MakerBot (MakerBot.com), which was recently acquired by Stratasys (stratasys.com) in a deal valued at $600-million, is going even more into the consumer mainstream with a new collaboration with Microsoft (microsoft.com).
Microsoft’s Windows 8.1 houses a new 3D printing pipeline that includes a driver created by MakerBot for its Replicator 2 Desktop 3D Printer. The fourth-generation machine, which has a 410-in3 build volume and 100-micron layer resolution, is geared toward the professional as well as consumer markets, and is priced around $2,200.
MakerBot and Microsoft also have penned a reseller agreement to stock the MakerBot Replicator 2 Desktop 3D Printer in certain Microsoft retail stores and online at www,microsoftstore.com.
“Our goal to is to make the experience of 3D printing as easy as creating and printing a document using Microsoft Word,” said Shanen Boettcher, general manager, Startup Business Group, Microsoft. “We want to empower more people to create and make things, and working with Microsoft helps our mission,” said Bre Pettis, CEO of MakerBot.
MakerBot will continue to sell its brand of printers as a separate subsidiary of Stratasys when the deal is completed by the end of the third quarter 2013.
Sand, Hair and Microbatteries
A single strand of hair and grain of sand; two small physical objects that nanotechnology scientists and journalists find especially useful as benchmarks for describing small things. Those infinitesimal terms, however, are rarely used to describe batteries.
Research teams at Harvard University and the University of Illinois at Urbana-Champaign have used 3D printing to create lithium-ion microbatteries “the size of a grain of sand” with printed interlaced stacks of battery electrodes, each the “width of a human hair.”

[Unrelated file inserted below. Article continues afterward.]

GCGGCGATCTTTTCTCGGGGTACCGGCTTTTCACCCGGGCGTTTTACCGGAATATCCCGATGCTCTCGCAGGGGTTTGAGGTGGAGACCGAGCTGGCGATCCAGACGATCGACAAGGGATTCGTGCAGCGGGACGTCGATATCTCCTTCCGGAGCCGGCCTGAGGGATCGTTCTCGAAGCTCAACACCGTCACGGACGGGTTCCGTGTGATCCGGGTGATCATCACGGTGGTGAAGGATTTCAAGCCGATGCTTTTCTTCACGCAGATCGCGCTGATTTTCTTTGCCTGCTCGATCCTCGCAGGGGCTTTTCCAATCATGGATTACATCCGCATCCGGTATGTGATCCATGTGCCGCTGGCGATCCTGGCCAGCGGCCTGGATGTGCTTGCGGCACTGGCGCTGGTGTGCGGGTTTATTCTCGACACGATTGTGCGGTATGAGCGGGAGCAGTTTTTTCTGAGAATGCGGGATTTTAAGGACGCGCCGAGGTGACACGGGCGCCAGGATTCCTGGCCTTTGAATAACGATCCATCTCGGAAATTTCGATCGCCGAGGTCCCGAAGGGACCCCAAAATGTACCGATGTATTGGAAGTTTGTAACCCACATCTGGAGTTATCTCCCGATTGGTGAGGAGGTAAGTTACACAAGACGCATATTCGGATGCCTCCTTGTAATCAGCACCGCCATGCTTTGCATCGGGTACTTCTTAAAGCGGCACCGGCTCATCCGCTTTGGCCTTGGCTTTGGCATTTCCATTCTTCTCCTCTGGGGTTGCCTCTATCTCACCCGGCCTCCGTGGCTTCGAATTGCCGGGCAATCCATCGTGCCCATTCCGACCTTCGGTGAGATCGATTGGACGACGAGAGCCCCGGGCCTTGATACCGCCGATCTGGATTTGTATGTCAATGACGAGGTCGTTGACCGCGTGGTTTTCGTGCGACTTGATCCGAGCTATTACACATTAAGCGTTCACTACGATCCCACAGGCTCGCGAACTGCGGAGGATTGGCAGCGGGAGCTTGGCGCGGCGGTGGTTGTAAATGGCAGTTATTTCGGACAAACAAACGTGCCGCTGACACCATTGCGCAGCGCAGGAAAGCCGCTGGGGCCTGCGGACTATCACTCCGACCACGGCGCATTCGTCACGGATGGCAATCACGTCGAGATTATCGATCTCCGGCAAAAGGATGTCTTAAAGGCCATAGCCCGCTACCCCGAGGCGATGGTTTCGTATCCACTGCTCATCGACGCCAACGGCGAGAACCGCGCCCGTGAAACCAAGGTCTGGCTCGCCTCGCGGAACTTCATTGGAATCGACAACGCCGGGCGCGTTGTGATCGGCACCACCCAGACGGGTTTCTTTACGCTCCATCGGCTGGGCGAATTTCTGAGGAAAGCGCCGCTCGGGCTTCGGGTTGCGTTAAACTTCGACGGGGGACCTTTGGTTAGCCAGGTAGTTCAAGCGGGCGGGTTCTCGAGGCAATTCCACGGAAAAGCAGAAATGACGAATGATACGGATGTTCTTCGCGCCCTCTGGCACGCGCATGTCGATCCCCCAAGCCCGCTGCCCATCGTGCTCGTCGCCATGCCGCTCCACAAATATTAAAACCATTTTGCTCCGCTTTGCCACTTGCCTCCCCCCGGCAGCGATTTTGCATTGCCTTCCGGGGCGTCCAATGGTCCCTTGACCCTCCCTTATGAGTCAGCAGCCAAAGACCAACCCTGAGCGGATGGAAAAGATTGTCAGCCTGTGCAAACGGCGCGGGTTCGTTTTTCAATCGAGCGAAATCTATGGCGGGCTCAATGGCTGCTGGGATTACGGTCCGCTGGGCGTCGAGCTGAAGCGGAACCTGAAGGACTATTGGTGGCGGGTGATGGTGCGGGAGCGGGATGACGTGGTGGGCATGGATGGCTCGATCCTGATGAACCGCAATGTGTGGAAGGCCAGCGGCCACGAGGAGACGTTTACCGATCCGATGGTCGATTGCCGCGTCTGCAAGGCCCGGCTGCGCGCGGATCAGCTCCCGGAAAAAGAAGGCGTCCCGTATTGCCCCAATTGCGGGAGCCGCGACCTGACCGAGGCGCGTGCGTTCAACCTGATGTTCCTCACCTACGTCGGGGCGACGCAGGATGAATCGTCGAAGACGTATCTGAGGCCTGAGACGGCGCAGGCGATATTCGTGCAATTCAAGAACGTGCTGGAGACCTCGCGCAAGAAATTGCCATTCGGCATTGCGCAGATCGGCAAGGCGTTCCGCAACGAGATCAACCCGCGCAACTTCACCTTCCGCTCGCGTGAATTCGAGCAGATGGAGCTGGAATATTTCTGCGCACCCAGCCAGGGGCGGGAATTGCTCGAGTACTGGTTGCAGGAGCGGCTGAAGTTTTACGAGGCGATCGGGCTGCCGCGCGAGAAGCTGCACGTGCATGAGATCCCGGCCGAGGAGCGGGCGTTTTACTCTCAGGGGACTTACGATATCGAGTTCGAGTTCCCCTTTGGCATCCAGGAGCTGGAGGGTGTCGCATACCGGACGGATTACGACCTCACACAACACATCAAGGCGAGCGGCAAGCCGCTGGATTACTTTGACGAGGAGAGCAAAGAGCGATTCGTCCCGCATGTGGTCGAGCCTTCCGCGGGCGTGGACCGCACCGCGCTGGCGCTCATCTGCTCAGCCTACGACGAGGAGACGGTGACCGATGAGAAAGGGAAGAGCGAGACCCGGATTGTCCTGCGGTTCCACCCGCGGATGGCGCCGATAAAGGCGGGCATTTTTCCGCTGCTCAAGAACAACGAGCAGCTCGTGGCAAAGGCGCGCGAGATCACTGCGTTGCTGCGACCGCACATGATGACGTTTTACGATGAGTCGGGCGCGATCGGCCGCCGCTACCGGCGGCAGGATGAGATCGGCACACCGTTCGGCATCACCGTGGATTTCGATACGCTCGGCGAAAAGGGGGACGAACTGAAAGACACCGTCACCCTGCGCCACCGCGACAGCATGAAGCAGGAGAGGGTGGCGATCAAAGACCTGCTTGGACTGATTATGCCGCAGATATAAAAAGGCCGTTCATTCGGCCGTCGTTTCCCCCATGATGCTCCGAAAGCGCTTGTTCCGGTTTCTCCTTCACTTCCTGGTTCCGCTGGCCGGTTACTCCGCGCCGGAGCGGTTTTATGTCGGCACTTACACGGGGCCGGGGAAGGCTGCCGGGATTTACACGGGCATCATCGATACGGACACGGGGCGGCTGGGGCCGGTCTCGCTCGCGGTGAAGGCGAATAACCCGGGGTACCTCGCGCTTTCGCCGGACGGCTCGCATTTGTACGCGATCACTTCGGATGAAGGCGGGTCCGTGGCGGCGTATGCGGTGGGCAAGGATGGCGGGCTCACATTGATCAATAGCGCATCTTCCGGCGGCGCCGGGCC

The aim is to improve on thin-film solid-state micro-batteries, the go-to solution for tiny electronics devices, power sources that come with significant power and charging limitations.
The researchers developed both a custom-made 3D printer as well as extrusion-based and quickly hardening inks. The ink for the battery’s anode was constructed with nanoparticles of a lithium metal oxide compound, while a second ink made from nanoparticles of another compound created the cathode. The printer deposited the inks onto the teeth of two gold combs, creating a tightly interlaced stack of anodes and cathodes. Then the researchers packaged the electrodes into a tiny container and filled it with an electrolyte solution to complete the battery.
The electrochemical performance is comparable to com-mercial batteries when it comes to charge and discharge rate, cycle life, and energy density, the researchers say.
The technology was developed by Jennifer A. Lewis, senior author of the study who also is the Hansjörg Wyss professor of Biologically Inspired Engineering at the Harvard School of Engineering and Applied Sciences (SEAS), and a core faculty member of the Wyss Institute for Biologically Inspired Engineering at Harvard University. Lewis led the project in her previous position at the University of Illinois at Urbana-Champaign, with co-author Shen Dillon, an assistant professor of Materials Science and Engineering.